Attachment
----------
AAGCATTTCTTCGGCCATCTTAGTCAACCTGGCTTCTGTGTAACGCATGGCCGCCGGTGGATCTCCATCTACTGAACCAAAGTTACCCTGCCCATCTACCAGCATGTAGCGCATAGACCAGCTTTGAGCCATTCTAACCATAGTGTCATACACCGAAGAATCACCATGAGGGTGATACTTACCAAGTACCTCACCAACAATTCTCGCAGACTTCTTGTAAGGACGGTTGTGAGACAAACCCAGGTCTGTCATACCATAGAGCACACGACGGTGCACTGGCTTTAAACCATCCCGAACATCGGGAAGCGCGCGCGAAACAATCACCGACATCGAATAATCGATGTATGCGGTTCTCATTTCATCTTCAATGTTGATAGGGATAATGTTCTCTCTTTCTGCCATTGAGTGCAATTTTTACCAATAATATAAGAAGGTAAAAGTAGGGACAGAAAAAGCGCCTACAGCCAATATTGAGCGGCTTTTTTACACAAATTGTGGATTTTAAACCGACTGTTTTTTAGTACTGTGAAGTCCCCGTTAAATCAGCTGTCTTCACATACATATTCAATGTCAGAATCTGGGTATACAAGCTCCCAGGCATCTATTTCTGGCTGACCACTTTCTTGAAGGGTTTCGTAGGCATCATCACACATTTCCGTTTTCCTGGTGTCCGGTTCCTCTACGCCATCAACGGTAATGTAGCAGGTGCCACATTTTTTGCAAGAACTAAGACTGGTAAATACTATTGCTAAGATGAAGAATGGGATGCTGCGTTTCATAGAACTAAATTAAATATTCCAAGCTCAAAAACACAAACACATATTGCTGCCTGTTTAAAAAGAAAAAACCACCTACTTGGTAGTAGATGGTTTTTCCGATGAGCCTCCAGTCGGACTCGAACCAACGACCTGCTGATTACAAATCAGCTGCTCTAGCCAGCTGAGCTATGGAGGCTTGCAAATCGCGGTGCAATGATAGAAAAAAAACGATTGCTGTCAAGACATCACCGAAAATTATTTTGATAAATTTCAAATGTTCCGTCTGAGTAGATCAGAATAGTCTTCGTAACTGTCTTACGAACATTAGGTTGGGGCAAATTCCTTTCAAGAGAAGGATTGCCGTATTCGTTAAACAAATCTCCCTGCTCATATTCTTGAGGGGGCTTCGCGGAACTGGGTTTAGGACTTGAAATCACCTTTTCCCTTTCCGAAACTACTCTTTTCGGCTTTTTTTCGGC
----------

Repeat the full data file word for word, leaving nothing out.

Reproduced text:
AAGCATTTCTTCGGCCATCTTAGTCAACCTGGCTTCTGTGTAACGCATGGCCGCCGGTGGATCTCCATCTACTGAACCAAAGTTACCCTGCCCATCTACCAGCATGTAGCGCATAGACCAGCTTTGAGCCATTCTAACCATAGTGTCATACACCGAAGAATCACCATGAGGGTGATACTTACCAAGTACCTCACCAACAATTCTCGCAGACTTCTTGTAAGGACGGTTGTGAGACAAACCCAGGTCTGTCATACCATAGAGCACACGACGGTGCACTGGCTTTAAACCATCCCGAACATCGGGAAGCGCGCGCGAAACAATCACCGACATCGAATAATCGATGTATGCGGTTCTCATTTCATCTTCAATGTTGATAGGGATAATGTTCTCTCTTTCTGCCATTGAGTGCAATTTTTACCAATAATATAAGAAGGTAAAAGTAGGGACAGAAAAAGCGCCTACAGCCAATATTGAGCGGCTTTTTTACACAAATTGTGGATTTTAAACCGACTGTTTTTTAGTACTGTGAAGTCCCCGTTAAATCAGCTGTCTTCACATACATATTCAATGTCAGAATCTGGGTATACAAGCTCCCAGGCATCTATTTCTGGCTGACCACTTTCTTGAAGGGTTTCGTAGGCATCATCACACATTTCCGTTTTCCTGGTGTCCGGTTCCTCTACGCCATCAACGGTAATGTAGCAGGTGCCACATTTTTTGCAAGAACTAAGACTGGTAAATACTATTGCTAAGATGAAGAATGGGATGCTGCGTTTCATAGAACTAAATTAAATATTCCAAGCTCAAAAACACAAACACATATTGCTGCCTGTTTAAAAAGAAAAAACCACCTACTTGGTAGTAGATGGTTTTTCCGATGAGCCTCCAGTCGGACTCGAACCAACGACCTGCTGATTACAAATCAGCTGCTCTAGCCAGCTGAGCTATGGAGGCTTGCAAATCGCGGTGCAATGATAGAAAAAAAACGATTGCTGTCAAGACATCACCGAAAATTATTTTGATAAATTTCAAATGTTCCGTCTGAGTAGATCAGAATAGTCTTCGTAACTGTCTTACGAACATTAGGTTGGGGCAAATTCCTTTCAAGAGAAGGATTGCCGTATTCGTTAAACAAATCTCCCTGCTCATATTCTTGAGGGGGCTTCGCGGAACTGGGTTTAGGACTTGAAATCACCTTTTCCCTTTCCGAAACTACTCTTTTCGGCTTTTTTTCGGC